If you’re like me you don’t have kitchen facilities or a freezer so you can’t do a week’s groceries, it’s almost impossible. You want to eat good food but you can’t so you face eating day-to-day, takeaways mostly.

    If you use your head and you want to stay healthy you can still buy fruit, you can still buy some good things. But it’s not cheap living day-to-day, in fact, it’s more expensive.

    I wasn’t abused or anything like that. I don’t use hard drugs, I’ve never used P in my life and I don’t smoke marijuana. But even without that, all those things I need to live by can’t be met on $140 in a week, it just can’t be done.

    I don’t have qualifications and this has kept me from securing a job I really like. But I have hope to join a course through the help of Work and Income this year and I want to be a barista. People love drinking flat whites and I think I’d be good at making them.

    What people may not realise is that most beggars have grown up in poor, unstable households and they can’t read or write. They end up using drugs and they know they’re not going to get a job, they’re never going to travel and they’ll never enjoy restaurants.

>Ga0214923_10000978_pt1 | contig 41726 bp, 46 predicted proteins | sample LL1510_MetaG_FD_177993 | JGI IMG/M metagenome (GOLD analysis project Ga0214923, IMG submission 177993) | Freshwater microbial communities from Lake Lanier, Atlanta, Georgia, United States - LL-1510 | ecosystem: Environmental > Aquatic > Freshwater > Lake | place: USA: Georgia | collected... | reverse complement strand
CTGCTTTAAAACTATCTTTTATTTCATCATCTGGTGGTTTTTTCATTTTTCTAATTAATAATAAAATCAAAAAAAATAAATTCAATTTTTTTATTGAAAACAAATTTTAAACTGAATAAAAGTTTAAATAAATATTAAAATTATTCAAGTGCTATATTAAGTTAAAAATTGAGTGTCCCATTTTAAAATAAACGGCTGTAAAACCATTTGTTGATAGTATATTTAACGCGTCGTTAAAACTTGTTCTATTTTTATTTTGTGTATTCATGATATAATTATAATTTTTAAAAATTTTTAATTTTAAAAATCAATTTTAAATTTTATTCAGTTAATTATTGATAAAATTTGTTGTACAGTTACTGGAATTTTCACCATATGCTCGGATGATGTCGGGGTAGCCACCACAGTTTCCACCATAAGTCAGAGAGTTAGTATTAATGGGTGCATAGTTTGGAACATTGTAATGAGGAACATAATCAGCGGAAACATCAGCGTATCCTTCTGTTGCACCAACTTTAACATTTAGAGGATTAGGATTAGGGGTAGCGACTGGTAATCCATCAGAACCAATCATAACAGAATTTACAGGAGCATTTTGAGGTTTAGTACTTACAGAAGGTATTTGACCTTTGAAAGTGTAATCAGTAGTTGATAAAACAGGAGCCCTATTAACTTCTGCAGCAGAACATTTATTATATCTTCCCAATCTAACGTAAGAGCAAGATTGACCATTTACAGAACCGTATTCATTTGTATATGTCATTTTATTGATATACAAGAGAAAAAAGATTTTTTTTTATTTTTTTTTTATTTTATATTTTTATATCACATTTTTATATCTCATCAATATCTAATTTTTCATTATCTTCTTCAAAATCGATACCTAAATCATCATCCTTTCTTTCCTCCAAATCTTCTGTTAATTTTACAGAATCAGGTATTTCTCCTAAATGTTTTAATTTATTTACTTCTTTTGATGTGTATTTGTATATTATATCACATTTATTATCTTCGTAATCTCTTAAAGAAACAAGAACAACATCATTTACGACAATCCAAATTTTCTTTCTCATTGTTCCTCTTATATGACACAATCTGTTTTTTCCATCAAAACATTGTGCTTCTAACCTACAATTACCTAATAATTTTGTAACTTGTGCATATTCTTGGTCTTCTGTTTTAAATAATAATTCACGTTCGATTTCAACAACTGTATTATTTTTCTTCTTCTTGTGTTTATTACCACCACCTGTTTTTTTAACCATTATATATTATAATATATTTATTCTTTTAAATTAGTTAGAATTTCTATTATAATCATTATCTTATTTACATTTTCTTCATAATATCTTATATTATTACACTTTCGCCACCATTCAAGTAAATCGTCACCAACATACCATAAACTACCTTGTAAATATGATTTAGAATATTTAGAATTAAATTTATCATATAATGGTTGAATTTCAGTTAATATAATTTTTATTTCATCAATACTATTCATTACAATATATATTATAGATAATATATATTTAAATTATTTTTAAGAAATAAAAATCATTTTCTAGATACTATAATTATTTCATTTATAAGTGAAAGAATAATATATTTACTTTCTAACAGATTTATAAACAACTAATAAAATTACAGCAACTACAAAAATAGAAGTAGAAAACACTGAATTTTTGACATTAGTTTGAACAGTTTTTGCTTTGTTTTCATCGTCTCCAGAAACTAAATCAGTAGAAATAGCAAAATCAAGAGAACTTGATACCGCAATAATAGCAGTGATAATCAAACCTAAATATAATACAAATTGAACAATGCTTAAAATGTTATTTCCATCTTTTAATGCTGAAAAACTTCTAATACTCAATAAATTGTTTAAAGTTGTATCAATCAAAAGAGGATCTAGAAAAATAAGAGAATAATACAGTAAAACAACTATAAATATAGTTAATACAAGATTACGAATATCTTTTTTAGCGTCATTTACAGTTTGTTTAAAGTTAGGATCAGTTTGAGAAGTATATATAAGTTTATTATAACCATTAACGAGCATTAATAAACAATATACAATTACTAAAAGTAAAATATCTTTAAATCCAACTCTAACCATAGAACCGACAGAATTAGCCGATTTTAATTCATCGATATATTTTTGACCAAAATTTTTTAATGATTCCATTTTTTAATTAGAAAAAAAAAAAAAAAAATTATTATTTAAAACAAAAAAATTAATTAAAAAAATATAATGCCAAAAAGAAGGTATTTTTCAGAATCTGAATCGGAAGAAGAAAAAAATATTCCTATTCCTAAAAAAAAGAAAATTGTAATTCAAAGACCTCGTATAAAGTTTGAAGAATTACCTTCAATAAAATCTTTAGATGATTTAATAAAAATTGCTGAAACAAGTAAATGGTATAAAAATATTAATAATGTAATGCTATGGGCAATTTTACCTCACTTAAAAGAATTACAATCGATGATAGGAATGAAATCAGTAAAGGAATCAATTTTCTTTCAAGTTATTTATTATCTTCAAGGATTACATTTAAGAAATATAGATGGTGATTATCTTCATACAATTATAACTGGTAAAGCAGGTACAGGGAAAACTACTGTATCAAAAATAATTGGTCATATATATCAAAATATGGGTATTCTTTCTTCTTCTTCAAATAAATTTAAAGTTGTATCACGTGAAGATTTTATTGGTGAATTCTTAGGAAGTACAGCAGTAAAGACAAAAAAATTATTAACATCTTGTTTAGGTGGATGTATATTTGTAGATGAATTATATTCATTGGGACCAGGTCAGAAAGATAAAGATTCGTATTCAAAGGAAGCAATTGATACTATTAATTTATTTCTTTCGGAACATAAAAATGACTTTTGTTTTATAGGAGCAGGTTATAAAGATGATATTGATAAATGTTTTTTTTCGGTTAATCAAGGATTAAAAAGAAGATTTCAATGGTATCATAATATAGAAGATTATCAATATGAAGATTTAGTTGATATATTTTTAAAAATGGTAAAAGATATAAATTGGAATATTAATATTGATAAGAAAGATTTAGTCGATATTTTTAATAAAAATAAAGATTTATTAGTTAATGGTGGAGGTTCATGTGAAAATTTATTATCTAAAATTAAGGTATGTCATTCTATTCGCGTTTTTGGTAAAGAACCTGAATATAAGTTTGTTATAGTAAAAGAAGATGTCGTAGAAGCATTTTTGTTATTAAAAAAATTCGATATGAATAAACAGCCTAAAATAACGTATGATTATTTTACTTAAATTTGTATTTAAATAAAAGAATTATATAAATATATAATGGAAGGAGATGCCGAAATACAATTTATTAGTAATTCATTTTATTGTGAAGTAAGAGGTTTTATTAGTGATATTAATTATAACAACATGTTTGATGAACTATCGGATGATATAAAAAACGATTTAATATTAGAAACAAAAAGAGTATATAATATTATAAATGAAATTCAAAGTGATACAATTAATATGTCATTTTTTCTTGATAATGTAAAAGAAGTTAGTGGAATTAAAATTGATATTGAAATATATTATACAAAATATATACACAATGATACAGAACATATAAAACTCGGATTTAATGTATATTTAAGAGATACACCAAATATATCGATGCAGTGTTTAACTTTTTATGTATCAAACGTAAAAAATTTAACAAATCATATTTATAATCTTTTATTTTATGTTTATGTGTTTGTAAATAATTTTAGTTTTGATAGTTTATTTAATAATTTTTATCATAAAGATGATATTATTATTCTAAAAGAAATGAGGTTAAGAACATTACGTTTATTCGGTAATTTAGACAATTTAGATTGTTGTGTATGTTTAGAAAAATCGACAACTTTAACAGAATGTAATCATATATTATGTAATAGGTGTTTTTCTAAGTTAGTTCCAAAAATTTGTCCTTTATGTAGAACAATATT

13. Draco T Bastard 13

    $25 trillion investment needed to meet future oil demand

    The world needs to invest $25 trillion in new oil-producing capacity over the next 25 years to meet growing demand, Saudi Aramco’s chief executive Amin Nasser said at the World Economic Forum in Davos on Tuesday.

    According to the CEO of Saudi Arabia’s giant state-held oil company, global demand for oil and gas will still grow in the coming decades, so if capital investment drops, it could create “spikes” in prices and hurt the global economy, CNBC reports. Demand is still healthy and oil “will be with us for decades”, CNBC quoted Nasser as telling a Wall Street Journal panel at the Davos forum.

    The global oil and gas industry needs to expand and requires more investment, Nasser said.

    That’s how disconnected from reality that these ‘business’ leaders are.

    Destroying the environment for profit isn’t how you build a good and sustainable economy.

    • Cinny 13.1